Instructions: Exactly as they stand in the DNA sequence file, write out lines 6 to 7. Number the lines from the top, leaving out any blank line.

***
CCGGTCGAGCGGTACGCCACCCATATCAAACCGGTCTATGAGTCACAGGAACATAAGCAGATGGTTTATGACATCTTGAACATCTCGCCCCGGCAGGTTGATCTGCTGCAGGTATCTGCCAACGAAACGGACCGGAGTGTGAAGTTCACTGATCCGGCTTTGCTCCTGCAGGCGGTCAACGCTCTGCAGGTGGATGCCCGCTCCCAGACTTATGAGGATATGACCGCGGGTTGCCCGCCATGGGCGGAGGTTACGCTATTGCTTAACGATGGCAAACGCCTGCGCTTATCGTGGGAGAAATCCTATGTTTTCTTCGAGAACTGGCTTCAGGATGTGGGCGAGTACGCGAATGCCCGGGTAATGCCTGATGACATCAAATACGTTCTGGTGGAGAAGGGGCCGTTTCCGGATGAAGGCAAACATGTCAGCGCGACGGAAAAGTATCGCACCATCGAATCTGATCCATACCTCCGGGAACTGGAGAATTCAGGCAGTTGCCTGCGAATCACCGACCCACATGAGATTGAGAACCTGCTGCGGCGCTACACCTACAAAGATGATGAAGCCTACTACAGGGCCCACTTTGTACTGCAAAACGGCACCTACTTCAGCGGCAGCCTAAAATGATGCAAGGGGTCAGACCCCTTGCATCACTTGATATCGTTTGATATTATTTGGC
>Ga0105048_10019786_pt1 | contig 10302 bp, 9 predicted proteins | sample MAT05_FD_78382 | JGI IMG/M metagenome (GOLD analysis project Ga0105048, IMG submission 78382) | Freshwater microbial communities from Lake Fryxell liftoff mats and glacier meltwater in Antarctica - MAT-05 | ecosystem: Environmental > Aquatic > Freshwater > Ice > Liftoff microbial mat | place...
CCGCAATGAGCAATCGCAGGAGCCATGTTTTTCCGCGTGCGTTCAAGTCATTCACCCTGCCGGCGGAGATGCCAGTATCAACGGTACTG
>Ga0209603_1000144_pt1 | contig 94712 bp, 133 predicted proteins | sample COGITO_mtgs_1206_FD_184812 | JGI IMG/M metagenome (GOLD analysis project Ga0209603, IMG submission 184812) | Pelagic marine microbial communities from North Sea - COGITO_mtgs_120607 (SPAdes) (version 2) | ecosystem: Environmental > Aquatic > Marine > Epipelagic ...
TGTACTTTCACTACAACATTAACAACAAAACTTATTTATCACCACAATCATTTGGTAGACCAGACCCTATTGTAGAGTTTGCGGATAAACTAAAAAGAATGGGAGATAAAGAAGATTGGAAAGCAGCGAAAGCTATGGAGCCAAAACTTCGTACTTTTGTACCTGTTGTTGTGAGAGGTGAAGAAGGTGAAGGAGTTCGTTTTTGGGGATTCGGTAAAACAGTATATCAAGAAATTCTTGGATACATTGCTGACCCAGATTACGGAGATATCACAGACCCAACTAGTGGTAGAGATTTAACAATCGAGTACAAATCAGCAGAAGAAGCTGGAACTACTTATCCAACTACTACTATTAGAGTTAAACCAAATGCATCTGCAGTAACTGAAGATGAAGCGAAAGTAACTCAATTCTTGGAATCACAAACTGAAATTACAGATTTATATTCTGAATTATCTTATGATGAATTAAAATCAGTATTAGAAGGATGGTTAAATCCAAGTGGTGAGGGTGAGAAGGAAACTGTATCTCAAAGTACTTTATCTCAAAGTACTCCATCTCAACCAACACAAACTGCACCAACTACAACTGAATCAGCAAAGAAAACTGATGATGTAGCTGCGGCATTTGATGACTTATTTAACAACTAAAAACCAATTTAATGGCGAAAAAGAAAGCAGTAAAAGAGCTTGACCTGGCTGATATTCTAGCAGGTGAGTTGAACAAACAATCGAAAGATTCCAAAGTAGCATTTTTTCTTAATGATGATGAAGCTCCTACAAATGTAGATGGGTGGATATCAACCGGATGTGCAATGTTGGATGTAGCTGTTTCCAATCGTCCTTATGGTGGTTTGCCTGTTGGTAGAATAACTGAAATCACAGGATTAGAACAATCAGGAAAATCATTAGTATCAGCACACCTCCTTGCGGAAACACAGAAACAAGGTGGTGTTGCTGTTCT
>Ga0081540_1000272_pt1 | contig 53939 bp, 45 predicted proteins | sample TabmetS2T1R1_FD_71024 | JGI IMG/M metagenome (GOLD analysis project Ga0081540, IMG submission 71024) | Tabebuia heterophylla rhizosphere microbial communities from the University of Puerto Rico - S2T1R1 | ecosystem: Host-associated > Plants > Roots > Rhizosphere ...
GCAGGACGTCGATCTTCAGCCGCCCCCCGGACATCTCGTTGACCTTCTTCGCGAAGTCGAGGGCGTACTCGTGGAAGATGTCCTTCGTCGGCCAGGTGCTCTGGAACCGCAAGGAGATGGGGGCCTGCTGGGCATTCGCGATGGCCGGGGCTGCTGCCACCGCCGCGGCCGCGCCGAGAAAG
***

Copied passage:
>Ga0081540_1000272_pt1 | contig 53939 bp, 45 predicted proteins | sample TabmetS2T1R1_FD_71024 | JGI IMG/M metagenome (GOLD analysis project Ga0081540, IMG submission 71024) | Tabebuia heterophylla rhizosphere microbial communities from the University of Puerto Rico - S2T1R1 | ecosystem: Host-associated > Plants > Roots > Rhizosphere ...
GCAGGACGTCGATCTTCAGCCGCCCCCCGGACATCTCGTTGACCTTCTTCGCGAAGTCGAGGGCGTACTCGTGGAAGATGTCCTTCGTCGGCCAGGTGCTCTGGAACCGCAAGGAGATGGGGGCCTGCTGGGCATTCGCGATGGCCGGGGCTGCTGCCACCGCCGCGGCCGCGCCGAGAAAG